Lessons Learned

Early Challenges in AR UX

“Scene over screen” and other key obstacles designers must solve before AR can reach its full potential

Augmented reality—a technology that superimposes virtual objects into screen views of the real world—is poised to explode into mobile experiences. Just as skeuomorphic design helped transition users from file folders and physical desktops to clicking and tapping digital simulacra, today’s AR designers will need to move people from the now familiar world of smartphones into the new and unfamiliar realm of mobile AR. At Daydream, we've been working with mobile AR for several years, first with Project Tango, and now with ARCore. We've worked on and tested the full spectrum of available mobile AR experiences, and witnessed firsthand the differences design can make in delivering not only a better user experience, but responsibly redefining the boundaries of this new medium.

We see it over and over in research studies: users are blown away by what they experience in smartphone AR apps—everything from immersive animations to lifelike 3D objects, and movement-based interactions. People finally feel like they’re holding the future in their hands. But that enthusiasm has a downside. New AR users are often so impressed with the idea of AR, that they’re unable to be critical of the experience and articulate what isn’t working. The wow-factor creates a perilous blind spot not only for users, but for AR designers too. It’s an obstacle to truly tracking and addressing some of the core challenges of the medium.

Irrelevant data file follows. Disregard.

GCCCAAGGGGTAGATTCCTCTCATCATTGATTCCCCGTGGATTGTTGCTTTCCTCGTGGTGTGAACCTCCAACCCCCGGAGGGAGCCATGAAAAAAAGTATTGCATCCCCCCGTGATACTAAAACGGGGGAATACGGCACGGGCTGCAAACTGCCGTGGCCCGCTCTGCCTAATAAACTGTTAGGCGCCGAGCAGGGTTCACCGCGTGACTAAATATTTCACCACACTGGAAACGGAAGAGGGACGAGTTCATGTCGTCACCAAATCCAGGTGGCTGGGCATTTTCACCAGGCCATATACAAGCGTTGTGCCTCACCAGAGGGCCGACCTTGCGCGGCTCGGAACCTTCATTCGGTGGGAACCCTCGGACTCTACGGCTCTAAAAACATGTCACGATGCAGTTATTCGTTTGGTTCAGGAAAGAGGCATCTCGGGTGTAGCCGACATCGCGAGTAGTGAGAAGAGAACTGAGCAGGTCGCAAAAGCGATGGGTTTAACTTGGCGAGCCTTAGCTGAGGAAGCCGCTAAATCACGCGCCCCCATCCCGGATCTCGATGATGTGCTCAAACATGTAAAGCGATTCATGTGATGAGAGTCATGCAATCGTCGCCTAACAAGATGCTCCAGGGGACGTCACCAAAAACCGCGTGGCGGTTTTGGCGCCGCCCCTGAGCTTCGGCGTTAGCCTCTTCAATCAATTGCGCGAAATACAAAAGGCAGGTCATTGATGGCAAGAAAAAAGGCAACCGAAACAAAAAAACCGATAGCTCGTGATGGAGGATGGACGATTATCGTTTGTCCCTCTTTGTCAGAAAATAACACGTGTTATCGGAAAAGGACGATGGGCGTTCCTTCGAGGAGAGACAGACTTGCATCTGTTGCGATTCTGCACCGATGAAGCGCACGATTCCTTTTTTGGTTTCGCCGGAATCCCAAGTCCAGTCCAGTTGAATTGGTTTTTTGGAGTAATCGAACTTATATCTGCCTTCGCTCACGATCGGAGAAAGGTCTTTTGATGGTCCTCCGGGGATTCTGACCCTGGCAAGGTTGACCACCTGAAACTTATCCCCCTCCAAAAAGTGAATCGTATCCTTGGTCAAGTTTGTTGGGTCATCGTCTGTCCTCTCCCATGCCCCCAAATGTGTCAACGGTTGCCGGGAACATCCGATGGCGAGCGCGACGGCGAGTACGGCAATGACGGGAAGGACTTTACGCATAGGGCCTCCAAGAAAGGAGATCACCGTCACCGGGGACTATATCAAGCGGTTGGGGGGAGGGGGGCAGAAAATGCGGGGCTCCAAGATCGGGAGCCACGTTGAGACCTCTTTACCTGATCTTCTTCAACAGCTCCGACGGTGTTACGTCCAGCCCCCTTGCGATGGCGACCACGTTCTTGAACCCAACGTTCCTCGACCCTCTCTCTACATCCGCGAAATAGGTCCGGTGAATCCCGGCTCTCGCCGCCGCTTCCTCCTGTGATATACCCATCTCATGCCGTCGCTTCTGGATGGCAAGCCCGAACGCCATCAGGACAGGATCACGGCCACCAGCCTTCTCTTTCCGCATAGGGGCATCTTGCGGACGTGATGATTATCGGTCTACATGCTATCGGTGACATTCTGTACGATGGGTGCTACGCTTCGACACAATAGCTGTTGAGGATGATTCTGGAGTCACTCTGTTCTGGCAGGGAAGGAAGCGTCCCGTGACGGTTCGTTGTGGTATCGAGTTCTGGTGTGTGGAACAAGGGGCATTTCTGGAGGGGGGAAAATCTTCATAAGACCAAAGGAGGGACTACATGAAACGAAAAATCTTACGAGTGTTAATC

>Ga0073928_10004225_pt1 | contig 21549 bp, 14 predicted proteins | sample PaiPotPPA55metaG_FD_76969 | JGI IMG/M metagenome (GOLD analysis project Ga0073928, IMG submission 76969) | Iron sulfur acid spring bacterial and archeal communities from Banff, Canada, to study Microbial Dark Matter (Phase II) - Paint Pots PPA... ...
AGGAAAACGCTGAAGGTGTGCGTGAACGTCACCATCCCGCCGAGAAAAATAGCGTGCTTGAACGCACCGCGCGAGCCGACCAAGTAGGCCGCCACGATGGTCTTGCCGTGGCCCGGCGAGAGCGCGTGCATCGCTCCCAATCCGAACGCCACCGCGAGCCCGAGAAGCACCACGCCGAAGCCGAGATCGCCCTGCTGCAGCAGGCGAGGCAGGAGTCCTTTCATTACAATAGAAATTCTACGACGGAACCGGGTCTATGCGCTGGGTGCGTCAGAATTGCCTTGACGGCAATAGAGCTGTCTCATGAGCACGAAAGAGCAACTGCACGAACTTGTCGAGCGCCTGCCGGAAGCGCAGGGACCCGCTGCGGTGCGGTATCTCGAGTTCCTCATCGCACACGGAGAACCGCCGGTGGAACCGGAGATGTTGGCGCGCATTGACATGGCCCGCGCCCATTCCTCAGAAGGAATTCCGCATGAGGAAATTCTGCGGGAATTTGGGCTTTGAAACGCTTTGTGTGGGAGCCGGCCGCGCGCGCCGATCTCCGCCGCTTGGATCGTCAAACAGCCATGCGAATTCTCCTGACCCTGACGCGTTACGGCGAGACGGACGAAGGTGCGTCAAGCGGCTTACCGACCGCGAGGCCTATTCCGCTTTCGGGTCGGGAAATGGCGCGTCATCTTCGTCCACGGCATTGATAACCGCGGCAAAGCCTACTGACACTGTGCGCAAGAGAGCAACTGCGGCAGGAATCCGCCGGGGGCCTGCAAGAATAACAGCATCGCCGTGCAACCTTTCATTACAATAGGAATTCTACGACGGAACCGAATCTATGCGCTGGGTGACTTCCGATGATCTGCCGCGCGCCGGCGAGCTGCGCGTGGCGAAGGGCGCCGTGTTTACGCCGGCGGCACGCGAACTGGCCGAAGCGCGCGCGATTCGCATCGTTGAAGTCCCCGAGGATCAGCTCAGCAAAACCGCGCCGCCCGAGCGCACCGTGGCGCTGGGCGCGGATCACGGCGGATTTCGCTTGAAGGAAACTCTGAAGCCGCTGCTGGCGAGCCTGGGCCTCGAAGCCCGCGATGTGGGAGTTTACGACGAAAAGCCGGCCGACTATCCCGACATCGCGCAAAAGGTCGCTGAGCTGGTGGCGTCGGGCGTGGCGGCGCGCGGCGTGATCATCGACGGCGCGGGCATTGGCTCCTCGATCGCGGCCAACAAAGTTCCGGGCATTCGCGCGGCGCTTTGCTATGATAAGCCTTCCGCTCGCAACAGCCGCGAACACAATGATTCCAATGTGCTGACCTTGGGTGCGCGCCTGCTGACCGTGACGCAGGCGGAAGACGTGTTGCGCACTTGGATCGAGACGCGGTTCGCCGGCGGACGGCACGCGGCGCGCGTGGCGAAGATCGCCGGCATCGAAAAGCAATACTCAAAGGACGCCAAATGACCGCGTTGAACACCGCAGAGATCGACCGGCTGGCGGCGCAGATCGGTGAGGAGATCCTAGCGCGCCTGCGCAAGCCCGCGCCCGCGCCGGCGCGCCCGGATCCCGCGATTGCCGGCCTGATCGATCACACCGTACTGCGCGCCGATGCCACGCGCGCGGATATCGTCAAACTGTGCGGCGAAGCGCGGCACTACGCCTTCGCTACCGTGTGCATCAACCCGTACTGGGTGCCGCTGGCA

Research conducted by the Daydream team reveals that after the wow-factor wears off, the people using AR are sometimes left with high-friction experiences that are difficult to get into, even harder to stay in, and unstable or unusable in certain environments. AR is a medium full of potential, but compared to their non-AR counterparts, these apps have to overcome significant headwinds in order to build an engaged base. These obstacles include everything from the social awkwardness of having to hold your phone up in a “photo-taking” position, to the fear of an app draining your device’s battery. To help get AR past the biggest of these initial hurdles, here are three of the most common challenges designers need to consider when building a mobile AR product.

Challenge 1: Regression to familiar smartphone interactions